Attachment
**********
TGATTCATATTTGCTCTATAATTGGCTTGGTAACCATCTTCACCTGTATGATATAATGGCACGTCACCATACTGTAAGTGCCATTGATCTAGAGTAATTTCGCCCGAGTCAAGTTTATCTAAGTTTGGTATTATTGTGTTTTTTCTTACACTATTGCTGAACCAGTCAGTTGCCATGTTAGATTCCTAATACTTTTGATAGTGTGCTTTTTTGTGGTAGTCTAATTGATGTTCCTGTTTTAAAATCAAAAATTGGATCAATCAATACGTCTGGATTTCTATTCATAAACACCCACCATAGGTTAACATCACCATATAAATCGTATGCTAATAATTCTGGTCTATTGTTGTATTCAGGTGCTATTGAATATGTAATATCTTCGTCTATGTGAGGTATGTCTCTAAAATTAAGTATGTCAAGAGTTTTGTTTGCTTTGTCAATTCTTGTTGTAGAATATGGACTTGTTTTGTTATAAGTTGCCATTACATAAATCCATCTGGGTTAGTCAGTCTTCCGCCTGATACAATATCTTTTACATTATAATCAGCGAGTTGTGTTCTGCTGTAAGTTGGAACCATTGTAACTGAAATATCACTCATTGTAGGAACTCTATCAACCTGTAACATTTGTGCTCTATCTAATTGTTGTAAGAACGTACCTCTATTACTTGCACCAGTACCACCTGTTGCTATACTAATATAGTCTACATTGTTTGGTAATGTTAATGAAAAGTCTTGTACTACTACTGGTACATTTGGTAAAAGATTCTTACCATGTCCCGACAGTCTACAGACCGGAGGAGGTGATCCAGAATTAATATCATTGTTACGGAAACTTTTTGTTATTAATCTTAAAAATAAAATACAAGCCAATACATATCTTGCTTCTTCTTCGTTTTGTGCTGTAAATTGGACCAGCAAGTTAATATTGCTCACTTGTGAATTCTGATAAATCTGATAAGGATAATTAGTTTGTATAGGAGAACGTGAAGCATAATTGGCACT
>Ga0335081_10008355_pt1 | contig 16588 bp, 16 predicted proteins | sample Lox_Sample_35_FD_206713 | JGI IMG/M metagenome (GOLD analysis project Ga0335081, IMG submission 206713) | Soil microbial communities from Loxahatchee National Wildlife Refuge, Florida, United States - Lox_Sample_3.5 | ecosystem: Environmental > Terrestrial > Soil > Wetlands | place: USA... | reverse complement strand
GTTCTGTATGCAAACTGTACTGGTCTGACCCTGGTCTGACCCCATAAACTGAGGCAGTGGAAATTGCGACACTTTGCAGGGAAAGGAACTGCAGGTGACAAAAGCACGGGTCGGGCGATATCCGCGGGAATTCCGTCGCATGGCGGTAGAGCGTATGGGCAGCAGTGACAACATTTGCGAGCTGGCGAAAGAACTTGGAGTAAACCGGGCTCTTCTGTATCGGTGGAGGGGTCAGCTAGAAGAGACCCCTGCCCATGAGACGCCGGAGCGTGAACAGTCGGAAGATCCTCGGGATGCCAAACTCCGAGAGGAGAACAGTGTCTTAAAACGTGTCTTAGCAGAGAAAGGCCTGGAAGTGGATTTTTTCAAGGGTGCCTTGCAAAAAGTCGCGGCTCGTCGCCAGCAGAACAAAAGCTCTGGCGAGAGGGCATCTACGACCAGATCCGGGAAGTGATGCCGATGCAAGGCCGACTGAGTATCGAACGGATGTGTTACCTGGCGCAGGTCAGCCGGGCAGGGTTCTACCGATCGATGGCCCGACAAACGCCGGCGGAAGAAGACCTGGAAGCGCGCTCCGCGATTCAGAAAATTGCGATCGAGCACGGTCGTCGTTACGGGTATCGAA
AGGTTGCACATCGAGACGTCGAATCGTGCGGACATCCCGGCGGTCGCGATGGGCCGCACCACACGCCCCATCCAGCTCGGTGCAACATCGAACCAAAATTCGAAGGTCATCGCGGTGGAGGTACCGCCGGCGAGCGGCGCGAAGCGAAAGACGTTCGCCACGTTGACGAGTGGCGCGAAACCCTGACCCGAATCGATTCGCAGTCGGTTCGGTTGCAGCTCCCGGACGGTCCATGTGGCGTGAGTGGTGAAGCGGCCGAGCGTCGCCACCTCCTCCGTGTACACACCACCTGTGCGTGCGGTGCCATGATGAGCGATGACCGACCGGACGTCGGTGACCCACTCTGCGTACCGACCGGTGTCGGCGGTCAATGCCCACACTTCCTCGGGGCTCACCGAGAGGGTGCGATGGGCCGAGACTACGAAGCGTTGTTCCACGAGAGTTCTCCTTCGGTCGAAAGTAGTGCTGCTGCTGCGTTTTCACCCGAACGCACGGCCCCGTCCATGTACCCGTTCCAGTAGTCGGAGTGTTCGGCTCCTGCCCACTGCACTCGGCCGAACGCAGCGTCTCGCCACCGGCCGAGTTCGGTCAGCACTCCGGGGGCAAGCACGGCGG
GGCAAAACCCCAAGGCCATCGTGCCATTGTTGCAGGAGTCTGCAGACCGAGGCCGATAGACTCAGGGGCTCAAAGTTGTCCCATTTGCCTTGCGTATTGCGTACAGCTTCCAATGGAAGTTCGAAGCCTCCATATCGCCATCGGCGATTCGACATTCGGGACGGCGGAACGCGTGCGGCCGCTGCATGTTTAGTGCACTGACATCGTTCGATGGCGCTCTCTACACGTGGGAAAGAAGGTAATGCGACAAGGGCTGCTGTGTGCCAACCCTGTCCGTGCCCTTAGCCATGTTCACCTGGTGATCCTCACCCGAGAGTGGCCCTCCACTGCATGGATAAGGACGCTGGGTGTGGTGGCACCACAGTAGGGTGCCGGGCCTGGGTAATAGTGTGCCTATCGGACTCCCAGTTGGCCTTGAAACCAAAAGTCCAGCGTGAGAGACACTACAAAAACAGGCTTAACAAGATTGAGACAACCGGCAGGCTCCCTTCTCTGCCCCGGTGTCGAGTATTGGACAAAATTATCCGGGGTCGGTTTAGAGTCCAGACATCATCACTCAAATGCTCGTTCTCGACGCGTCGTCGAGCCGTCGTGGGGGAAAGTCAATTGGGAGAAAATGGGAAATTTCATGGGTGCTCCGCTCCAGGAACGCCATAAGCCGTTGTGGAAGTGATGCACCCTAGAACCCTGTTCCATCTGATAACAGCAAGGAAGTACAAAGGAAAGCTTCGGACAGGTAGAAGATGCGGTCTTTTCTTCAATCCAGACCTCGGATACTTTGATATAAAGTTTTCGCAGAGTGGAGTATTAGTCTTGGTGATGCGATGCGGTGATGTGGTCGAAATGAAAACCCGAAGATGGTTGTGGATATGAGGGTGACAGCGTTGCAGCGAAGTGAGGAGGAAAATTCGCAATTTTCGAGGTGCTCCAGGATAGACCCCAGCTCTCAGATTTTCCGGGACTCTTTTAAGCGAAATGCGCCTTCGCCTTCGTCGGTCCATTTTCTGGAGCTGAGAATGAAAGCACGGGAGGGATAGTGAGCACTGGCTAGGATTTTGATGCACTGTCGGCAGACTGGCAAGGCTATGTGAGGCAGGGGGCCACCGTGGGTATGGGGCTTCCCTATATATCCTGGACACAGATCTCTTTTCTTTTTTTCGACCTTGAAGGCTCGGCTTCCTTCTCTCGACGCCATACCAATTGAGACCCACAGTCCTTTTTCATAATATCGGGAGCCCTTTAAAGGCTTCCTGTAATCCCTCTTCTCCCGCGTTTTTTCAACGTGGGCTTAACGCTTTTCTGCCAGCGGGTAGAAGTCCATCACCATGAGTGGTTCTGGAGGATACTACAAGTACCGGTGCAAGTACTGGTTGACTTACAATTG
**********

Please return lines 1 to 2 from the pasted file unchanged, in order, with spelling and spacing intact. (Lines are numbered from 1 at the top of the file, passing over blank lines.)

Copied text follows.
TGATTCATATTTGCTCTATAATTGGCTTGGTAACCATCTTCACCTGTATGATATAATGGCACGTCACCATACTGTAAGTGCCATTGATCTAGAGTAATTTCGCCCGAGTCAAGTTTATCTAAGTTTGGTATTATTGTGTTTTTTCTTACACTATTGCTGAACCAGTCAGTTGCCATGTTAGATTCCTAATACTTTTGATAGTGTGCTTTTTTGTGGTAGTCTAATTGATGTTCCTGTTTTAAAATCAAAAATTGGATCAATCAATACGTCTGGATTTCTATTCATAAACACCCACCATAGGTTAACATCACCATATAAATCGTATGCTAATAATTCTGGTCTATTGTTGTATTCAGGTGCTATTGAATATGTAATATCTTCGTCTATGTGAGGTATGTCTCTAAAATTAAGTATGTCAAGAGTTTTGTTTGCTTTGTCAATTCTTGTTGTAGAATATGGACTTGTTTTGTTATAAGTTGCCATTACATAAATCCATCTGGGTTAGTCAGTCTTCCGCCTGATACAATATCTTTTACATTATAATCAGCGAGTTGTGTTCTGCTGTAAGTTGGAACCATTGTAACTGAAATATCACTCATTGTAGGAACTCTATCAACCTGTAACATTTGTGCTCTATCTAATTGTTGTAAGAACGTACCTCTATTACTTGCACCAGTACCACCTGTTGCTATACTAATATAGTCTACATTGTTTGGTAATGTTAATGAAAAGTCTTGTACTACTACTGGTACATTTGGTAAAAGATTCTTACCATGTCCCGACAGTCTACAGACCGGAGGAGGTGATCCAGAATTAATATCATTGTTACGGAAACTTTTTGTTATTAATCTTAAAAATAAAATACAAGCCAATACATATCTTGCTTCTTCTTCGTTTTGTGCTGTAAATTGGACCAGCAAGTTAATATTGCTCACTTGTGAATTCTGATAAATCTGATAAGGATAATTAGTTTGTATAGGAGAACGTGAAGCATAATTGGCACT
>Ga0335081_10008355_pt1 | contig 16588 bp, 16 predicted proteins | sample Lox_Sample_35_FD_206713 | JGI IMG/M metagenome (GOLD analysis project Ga0335081, IMG submission 206713) | Soil microbial communities from Loxahatchee National Wildlife Refuge, Florida, United States - Lox_Sample_3.5 | ecosystem: Environmental > Terrestrial > Soil > Wetlands | place: USA... | reverse complement strand